3.2.2. Ascorbic Acid Interference
Further investigation of interference toward H2O2 detection was also carried out for biosensing. It has been known that ascorbic (AA) is one of the chemical species in physiological fluid and is commonly oxidized at +0.3 V versus Ag/AgCl. Therefore, in many biosensing applications, AA interferes the sensor performance. As shown in Figure 7, the head-to-head comparison between pure H2O2 and mixture of H2O2 with high concentration AA (5 mg/L) for each catalyst was presented. The oxidation current at 0.5, 1.0, and 1.5 mM H2O2 of the pure Pt shows the effect of AA at +0.3 V as shown by the red color data points. All three bimetallic compounds exhibit an improved selectivity. Especially for the PtIr, the difference in both currents resulted by the pure H2O2 and the mixture is nearly negligible for the detection below 1 mM of H2O2. At 0.5 mM H2O2 with 5 mg/L AA, only 7-8% of oxidation current change will occur by using PtRu and PtIr. A minute interference effect by the ascorbic acid was found to be only 1-2% for PtAu catalyst whose linearity was poorer than the other bimetallic catalysts in this study. By comparison, the single Pt catalyst shows approximately 30% of interference by the ascorbic acid oxidation in H2O2 detection as summarized in Table 2. In addition to highly selective property, at +0.3 V, PtRu and PtIr have the sensitivity value of 1236.4 and 1359.7 μA·mM−1·cm−2, , respectively, approximately one order higher than the pure Pt (136.1 μA·mM−1·cm−2, ). Hence, both PtRu and PtIr nanoparticles suggest an excellent sensitive and highly capable of anti-interference catalyst, which is superior to the pure Pt. Both bimetallic catalysts can minimize the AA interference and provide better biosensing performance.
Bimetallic Pt-Ru, Pt-Au, and Pt-Ir nanoparticle catalysts was successfully synthesized via rapid microwave irradiation with EG and KOH. The structure and morphology was illustrated by TEM images with the average particle size less than 5 nm in diameter. The elemental composition and existing of bimetallic interaction were also confirmed by EDX and shift of XRD peaks, respectively. Furthermore, electrocatalytic properties of bimetals, particularly for PtRu and PtIr show superior performance in both sensitivity and selectivity than the pure Pt at a low applied potential, providing an anti-interference catalyst platform for future biological applications.
Financial supports provided by China Scholarship Council Postgraduate Scholarship Program, Royal Thai Government Scholar Fellowship, Taiwan National Central University Fellowship, Delta Environmental and Education Foundation, and the NSF Grant no. 1000768 are gratefully acknowledged.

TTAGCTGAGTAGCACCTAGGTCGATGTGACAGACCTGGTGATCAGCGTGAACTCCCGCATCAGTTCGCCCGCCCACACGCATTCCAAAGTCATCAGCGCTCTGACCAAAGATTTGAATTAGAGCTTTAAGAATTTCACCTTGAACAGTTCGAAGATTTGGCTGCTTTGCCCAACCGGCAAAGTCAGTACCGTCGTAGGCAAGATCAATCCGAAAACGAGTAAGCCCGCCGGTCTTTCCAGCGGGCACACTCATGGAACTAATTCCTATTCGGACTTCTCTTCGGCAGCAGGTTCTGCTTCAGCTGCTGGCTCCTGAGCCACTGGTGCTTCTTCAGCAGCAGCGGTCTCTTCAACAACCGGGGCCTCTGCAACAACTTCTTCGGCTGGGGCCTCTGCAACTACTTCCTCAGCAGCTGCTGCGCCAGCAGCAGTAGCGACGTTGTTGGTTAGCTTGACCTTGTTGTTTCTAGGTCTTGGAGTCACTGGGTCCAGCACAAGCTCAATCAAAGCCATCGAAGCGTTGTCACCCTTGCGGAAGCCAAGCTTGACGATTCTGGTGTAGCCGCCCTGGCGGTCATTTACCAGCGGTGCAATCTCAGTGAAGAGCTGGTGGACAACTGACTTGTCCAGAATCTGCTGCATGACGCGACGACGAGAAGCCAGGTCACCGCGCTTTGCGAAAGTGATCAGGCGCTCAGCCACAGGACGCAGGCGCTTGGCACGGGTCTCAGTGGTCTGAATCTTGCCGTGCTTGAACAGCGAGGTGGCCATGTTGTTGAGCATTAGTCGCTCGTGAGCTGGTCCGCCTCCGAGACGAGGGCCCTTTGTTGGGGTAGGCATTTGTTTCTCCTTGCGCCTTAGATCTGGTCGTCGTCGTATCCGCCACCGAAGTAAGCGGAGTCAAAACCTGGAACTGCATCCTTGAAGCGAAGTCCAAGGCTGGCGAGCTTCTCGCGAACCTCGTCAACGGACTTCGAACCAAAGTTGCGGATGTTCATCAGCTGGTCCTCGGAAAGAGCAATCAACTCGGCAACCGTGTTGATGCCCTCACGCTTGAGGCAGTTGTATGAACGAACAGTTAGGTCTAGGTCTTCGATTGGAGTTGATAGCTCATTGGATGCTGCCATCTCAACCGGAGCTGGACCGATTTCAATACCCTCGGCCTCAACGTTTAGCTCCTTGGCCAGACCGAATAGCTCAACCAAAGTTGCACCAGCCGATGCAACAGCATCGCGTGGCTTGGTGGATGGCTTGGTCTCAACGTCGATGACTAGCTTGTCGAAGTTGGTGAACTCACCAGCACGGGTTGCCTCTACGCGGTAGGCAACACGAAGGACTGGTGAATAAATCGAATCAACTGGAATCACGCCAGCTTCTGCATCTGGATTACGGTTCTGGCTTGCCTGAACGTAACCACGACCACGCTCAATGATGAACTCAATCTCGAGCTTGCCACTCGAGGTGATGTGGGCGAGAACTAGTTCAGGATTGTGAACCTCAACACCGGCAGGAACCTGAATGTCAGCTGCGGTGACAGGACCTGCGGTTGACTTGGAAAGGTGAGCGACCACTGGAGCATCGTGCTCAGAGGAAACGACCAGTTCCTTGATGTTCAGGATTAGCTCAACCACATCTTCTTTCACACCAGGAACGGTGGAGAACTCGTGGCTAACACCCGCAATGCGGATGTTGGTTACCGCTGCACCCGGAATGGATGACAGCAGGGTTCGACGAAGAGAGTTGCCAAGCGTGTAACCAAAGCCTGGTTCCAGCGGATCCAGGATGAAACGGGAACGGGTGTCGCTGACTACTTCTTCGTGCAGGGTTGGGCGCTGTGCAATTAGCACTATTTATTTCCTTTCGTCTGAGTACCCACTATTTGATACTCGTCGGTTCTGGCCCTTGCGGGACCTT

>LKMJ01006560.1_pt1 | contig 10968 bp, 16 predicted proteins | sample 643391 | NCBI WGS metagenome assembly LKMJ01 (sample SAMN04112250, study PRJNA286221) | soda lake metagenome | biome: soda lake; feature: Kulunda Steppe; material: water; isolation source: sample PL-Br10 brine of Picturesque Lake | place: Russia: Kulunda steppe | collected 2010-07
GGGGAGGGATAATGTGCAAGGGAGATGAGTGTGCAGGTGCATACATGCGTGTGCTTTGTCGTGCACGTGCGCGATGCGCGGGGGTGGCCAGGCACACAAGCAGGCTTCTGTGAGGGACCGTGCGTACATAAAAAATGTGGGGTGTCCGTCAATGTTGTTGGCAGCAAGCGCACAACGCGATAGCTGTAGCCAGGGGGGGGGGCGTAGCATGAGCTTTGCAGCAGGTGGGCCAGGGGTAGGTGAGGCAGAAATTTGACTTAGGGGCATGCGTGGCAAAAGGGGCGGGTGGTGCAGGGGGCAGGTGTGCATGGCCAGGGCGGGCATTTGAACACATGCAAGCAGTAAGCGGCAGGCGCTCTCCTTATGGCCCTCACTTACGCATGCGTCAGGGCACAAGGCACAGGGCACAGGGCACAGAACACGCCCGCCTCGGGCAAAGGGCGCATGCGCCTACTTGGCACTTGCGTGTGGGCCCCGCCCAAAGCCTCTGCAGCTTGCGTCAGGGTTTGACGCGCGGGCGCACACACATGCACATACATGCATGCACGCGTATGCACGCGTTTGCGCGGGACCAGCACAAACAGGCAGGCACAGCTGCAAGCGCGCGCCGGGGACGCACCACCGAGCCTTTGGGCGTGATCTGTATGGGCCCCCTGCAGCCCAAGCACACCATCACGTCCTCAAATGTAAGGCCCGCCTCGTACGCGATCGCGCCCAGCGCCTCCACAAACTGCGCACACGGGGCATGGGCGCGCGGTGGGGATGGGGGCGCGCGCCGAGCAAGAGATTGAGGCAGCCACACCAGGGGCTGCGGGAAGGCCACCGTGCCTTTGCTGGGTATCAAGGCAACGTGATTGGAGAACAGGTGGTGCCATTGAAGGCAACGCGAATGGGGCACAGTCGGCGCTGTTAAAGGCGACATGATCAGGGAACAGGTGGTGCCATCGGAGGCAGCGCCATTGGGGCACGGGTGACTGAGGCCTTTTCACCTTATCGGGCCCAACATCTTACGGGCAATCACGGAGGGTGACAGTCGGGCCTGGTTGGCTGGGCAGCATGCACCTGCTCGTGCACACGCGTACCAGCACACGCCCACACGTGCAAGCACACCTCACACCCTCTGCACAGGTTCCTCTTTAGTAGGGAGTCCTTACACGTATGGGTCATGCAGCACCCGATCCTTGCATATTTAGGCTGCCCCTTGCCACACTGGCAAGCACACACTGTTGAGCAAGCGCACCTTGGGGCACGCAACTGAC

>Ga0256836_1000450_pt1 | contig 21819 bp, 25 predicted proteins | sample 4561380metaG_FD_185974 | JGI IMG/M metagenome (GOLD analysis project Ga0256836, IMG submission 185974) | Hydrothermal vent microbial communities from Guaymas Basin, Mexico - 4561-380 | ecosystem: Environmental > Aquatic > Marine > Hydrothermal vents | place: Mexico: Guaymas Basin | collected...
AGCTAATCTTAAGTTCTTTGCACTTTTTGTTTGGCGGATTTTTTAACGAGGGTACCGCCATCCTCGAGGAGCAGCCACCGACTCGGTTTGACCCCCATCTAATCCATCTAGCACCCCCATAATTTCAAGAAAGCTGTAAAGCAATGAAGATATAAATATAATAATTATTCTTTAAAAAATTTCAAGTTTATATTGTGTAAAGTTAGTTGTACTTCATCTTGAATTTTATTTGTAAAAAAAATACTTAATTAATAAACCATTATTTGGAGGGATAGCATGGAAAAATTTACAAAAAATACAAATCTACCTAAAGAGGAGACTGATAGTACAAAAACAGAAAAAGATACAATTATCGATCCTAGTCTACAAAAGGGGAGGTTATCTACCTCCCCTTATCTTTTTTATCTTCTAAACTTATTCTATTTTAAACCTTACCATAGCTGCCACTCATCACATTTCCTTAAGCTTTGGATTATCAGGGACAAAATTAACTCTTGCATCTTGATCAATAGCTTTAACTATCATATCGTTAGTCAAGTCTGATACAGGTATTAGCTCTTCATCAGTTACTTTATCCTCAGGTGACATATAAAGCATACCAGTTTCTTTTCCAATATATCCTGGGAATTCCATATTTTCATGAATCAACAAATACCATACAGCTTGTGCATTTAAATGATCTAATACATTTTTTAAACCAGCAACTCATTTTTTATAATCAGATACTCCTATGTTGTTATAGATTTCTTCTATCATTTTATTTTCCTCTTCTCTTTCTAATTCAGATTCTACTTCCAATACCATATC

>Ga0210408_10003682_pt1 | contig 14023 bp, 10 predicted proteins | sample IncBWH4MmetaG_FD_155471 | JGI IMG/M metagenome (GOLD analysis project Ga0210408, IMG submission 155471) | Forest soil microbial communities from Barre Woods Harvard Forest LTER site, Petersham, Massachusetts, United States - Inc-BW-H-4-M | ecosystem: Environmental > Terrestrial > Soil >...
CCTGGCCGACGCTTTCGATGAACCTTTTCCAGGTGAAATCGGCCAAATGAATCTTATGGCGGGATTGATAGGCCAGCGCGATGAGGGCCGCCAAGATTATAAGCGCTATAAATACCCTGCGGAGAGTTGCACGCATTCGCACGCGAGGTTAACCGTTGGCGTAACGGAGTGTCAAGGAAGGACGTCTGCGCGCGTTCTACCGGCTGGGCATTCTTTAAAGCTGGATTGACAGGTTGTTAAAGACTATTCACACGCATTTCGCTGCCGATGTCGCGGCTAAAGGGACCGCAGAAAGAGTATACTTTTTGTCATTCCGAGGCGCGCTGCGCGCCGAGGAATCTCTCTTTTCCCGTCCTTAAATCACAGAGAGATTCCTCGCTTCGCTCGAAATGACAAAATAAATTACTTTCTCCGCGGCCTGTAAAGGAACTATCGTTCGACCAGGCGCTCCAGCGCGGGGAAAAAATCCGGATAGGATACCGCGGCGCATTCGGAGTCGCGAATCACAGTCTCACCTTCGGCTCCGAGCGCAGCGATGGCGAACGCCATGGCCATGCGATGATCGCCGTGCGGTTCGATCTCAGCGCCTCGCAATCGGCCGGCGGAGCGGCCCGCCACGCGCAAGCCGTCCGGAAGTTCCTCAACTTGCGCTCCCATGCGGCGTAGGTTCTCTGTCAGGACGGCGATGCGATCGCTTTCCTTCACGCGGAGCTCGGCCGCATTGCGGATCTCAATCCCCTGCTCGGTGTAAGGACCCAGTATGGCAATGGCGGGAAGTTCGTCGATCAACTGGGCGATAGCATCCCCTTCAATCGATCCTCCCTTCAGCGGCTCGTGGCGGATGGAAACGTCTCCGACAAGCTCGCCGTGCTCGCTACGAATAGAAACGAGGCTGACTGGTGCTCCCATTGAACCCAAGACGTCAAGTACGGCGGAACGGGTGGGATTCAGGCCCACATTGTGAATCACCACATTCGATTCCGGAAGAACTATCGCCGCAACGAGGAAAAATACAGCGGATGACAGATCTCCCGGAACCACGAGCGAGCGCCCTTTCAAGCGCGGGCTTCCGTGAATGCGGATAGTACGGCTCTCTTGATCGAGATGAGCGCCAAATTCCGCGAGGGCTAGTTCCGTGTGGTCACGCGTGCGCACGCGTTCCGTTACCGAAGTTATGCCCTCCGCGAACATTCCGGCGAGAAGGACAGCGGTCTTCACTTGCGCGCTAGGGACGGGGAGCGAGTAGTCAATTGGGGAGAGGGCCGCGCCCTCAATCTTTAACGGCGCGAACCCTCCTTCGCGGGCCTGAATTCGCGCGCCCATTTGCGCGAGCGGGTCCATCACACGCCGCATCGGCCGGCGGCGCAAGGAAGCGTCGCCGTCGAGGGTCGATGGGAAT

- K. Nakano, E. Obuchi, and M. Nanri, “Thermo-photocatalytic decomposition of acetaldehyde over Pt-TiO2/SiO2,” Chemical Engineering Research and Design, vol. 82, no. 2, pp. 297–301, 2004.
- Y. Xu and X. Lin, “Selectively attaching Pt-nano-clusters to the open ends and defect sites on carbon nanotubes for electrochemical catalysis,” Electrochimica Acta, vol. 52, no. 16, pp. 5140–5149, 2007.
- I. Yasumori and K. Hirabayashi, “Homogeneous catalysis by Pt(II)-Sn(II) chloride complex. Part 1.—Kinetics and mechanisms of the hydrogenations of acetylene and ethylene,” Transactions of the Faraday Society, vol. 67, pp. 3283–3296, 1971.
- A. Ebbing, O. Hellwig, L. Agudo, G. Eggeler, and O. Petracic, “Tuning the magnetic properties of Co nanoparticles by Pt capping,” Physical Review B, vol. 84, no. 1, article 012405, 2011.
- T. Bak, J. Nowotny, M. Rekas, and C. C. Sorrell, “Photo-electrochemical properties of the TiO2-Pt system in aqueous solutions,” International Journal of Hydrogen Energy, vol. 27, no. 1, pp. 19–26, 2002.
- L. Mao, R. Yuan, Y. Chai, Y. Zhuo, and W. Jiang, “Potential controlling highly-efficient catalysis of wheat-like silver particles for electrochemiluminescence immunosensor labeled by nano-Pt@Ru and multi-sites biotin/streptavidin affinity,” Analyst, vol. 136, no. 7, pp. 1450–1455, 2011.
- A. Wang, X. Ye, P. He, and Y. Fang, “A new technique for chemical deposition of Pt nanoparticles and its applications on biosensor design,” Electroanalysis, vol. 19, no. 15, pp. 1603–1608, 2007.
- C. Wang, H. Daimon, T. Onodera, T. Koda, and S. Sun, “A general approach to the size-and shape-controlled synthesis of platinum nanoparticles and their catalytic reduction of oxygen,” Angewandte Chemie, vol. 47, no. 19, pp. 3588–3591, 2008.
- L. C. Gontard, L. Y. Chang, C. J. D. Hetherington, A. I. Kirkland, D. Ozkaya, and R. E. Dunin-Borkowski, “Aberration-corrected imaging of active sites on industrial catalyst nanoparticles,” Angewandte Chemie, vol. 46, no. 20, pp. 3683–3685, 2007.
- H. Song, F. Kim, S. Connor, G. A. Somorjai, and P. Yang, “Pt nanocrystals: shape control and Langmuir-Blodgett monolayer formation,” Journal of Physical Chemistry B, vol. 109, no. 1, pp. 188–193, 2006.